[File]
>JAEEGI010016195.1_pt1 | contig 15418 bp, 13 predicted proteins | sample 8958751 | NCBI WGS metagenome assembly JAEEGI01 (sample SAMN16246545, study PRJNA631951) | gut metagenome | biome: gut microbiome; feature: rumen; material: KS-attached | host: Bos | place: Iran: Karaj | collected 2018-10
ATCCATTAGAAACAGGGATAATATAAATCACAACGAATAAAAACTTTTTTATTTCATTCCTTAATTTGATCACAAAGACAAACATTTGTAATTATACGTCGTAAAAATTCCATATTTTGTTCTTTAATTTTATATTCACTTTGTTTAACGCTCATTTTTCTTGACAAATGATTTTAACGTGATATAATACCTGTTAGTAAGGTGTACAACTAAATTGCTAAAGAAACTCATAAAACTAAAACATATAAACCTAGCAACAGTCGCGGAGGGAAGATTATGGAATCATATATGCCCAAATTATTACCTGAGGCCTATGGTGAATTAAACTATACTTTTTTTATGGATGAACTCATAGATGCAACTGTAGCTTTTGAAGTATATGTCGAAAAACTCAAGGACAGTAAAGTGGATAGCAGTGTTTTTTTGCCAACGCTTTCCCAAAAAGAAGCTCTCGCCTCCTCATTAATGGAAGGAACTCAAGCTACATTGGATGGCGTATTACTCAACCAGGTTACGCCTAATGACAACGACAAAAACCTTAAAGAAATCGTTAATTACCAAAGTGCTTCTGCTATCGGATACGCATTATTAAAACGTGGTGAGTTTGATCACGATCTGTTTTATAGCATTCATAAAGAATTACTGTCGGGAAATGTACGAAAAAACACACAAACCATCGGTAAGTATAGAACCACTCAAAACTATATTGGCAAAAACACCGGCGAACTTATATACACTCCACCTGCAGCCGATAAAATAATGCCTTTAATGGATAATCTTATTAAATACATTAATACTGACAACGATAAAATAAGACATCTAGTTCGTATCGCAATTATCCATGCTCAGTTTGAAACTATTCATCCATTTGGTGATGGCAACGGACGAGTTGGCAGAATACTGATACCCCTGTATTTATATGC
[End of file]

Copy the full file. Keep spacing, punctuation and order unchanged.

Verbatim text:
>JAEEGI010016195.1_pt1 | contig 15418 bp, 13 predicted proteins | sample 8958751 | NCBI WGS metagenome assembly JAEEGI01 (sample SAMN16246545, study PRJNA631951) | gut metagenome | biome: gut microbiome; feature: rumen; material: KS-attached | host: Bos | place: Iran: Karaj | collected 2018-10
ATCCATTAGAAACAGGGATAATATAAATCACAACGAATAAAAACTTTTTTATTTCATTCCTTAATTTGATCACAAAGACAAACATTTGTAATTATACGTCGTAAAAATTCCATATTTTGTTCTTTAATTTTATATTCACTTTGTTTAACGCTCATTTTTCTTGACAAATGATTTTAACGTGATATAATACCTGTTAGTAAGGTGTACAACTAAATTGCTAAAGAAACTCATAAAACTAAAACATATAAACCTAGCAACAGTCGCGGAGGGAAGATTATGGAATCATATATGCCCAAATTATTACCTGAGGCCTATGGTGAATTAAACTATACTTTTTTTATGGATGAACTCATAGATGCAACTGTAGCTTTTGAAGTATATGTCGAAAAACTCAAGGACAGTAAAGTGGATAGCAGTGTTTTTTTGCCAACGCTTTCCCAAAAAGAAGCTCTCGCCTCCTCATTAATGGAAGGAACTCAAGCTACATTGGATGGCGTATTACTCAACCAGGTTACGCCTAATGACAACGACAAAAACCTTAAAGAAATCGTTAATTACCAAAGTGCTTCTGCTATCGGATACGCATTATTAAAACGTGGTGAGTTTGATCACGATCTGTTTTATAGCATTCATAAAGAATTACTGTCGGGAAATGTACGAAAAAACACACAAACCATCGGTAAGTATAGAACCACTCAAAACTATATTGGCAAAAACACCGGCGAACTTATATACACTCCACCTGCAGCCGATAAAATAATGCCTTTAATGGATAATCTTATTAAATACATTAATACTGACAACGATAAAATAAGACATCTAGTTCGTATCGCAATTATCCATGCTCAGTTTGAAACTATTCATCCATTTGGTGATGGCAACGGACGAGTTGGCAGAATACTGATACCCCTGTATTTATATGC